Aspects of well-being, part 10 – The Finale

Self-experimentation. This entire series, in it’s essence, revolves around this one topic. Yet it’s likely to be the shortest entry. Read on…

Self-experimentation is not as scary, or for that matter creepy, as it sounds. It’s simply how you figure out what works for you. I mean, this seems so intuitive doesn’t it? If you want to know if something is going to work, you need to try it. Right?

  • If we’re talking about trying a new way of interacting with your co-workers, or experimenting with a standing desk option, or adding some personalization to your cubicle – you have to try it to see if it’s going to work.
  • If it’s a change related to your eating habits, well that one’s really self-evident. Just try it.
  • Moving more takes practice, and time. You’ll want to try and give this one at least a month before judging its effectiveness for you.
  • Sleep, you see where this is going.

Experiment. Only you can decide if a change is working for you. Just remember to give each change enough time to truly be able to determine if it’s been effective and beneficial.

In each post in this series, I offer a couple of suggestions for behavior/habit changes that may help you navigate your day to day world. At the risk of sounding like a broken record (not to mention dating myself by knowing what that means), if you want to know if one of those suggestions will in fact help you – you have to be willing to try it out.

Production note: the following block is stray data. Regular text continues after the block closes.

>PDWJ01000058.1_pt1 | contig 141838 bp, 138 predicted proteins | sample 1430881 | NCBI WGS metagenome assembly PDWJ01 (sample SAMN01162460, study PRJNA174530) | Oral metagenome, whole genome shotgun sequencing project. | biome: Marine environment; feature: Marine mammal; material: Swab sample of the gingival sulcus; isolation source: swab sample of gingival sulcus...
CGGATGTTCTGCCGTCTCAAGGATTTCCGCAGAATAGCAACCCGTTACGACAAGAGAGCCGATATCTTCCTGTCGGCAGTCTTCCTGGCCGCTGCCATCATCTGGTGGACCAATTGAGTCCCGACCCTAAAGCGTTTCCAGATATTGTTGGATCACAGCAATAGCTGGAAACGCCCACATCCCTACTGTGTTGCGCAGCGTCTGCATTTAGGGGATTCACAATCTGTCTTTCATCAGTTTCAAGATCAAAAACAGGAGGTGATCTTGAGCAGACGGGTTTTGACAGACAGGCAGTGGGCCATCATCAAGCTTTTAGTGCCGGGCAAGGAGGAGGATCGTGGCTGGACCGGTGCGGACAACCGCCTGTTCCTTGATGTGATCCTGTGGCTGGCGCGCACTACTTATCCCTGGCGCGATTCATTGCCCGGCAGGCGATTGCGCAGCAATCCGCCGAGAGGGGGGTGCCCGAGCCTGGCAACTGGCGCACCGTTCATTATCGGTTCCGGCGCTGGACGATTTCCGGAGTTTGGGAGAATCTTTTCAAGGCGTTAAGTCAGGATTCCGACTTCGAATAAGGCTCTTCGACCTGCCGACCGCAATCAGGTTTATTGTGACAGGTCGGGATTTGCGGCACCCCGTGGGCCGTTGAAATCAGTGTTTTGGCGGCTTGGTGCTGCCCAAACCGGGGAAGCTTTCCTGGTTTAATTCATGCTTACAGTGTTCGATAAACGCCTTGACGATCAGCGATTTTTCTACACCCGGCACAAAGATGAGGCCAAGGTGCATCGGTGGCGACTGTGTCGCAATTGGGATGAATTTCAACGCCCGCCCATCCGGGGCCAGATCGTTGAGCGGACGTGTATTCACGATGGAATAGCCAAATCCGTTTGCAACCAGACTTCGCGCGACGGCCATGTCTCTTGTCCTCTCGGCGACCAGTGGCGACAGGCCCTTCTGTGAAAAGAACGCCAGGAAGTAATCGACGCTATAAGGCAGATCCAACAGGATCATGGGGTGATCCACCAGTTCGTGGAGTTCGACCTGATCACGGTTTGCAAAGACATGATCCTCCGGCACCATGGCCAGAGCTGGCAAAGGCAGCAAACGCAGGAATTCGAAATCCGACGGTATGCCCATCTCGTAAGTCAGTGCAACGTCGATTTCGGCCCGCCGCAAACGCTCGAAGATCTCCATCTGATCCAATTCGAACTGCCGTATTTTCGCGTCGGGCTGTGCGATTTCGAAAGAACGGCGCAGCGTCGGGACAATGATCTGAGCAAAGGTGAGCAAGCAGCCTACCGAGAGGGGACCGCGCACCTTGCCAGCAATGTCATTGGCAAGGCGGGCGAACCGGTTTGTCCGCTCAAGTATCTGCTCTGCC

The best test subject for a lifestyle change you’re considering – is you. Don’t be afraid to fail. That’s not a bad word. You aren’t a failure, the change you tried is, so discard it and try another one. Each failure is in fact an amazing chance to learn something about yourself, to see what doesn’t work for you, and to tailor your next experiment in a way that will work better. For you.

After all, you’re the expert on you.*

 

 

*This actually segues into something I’ll cover soon, the idea of just what an “expert” is and why we give it so much credence.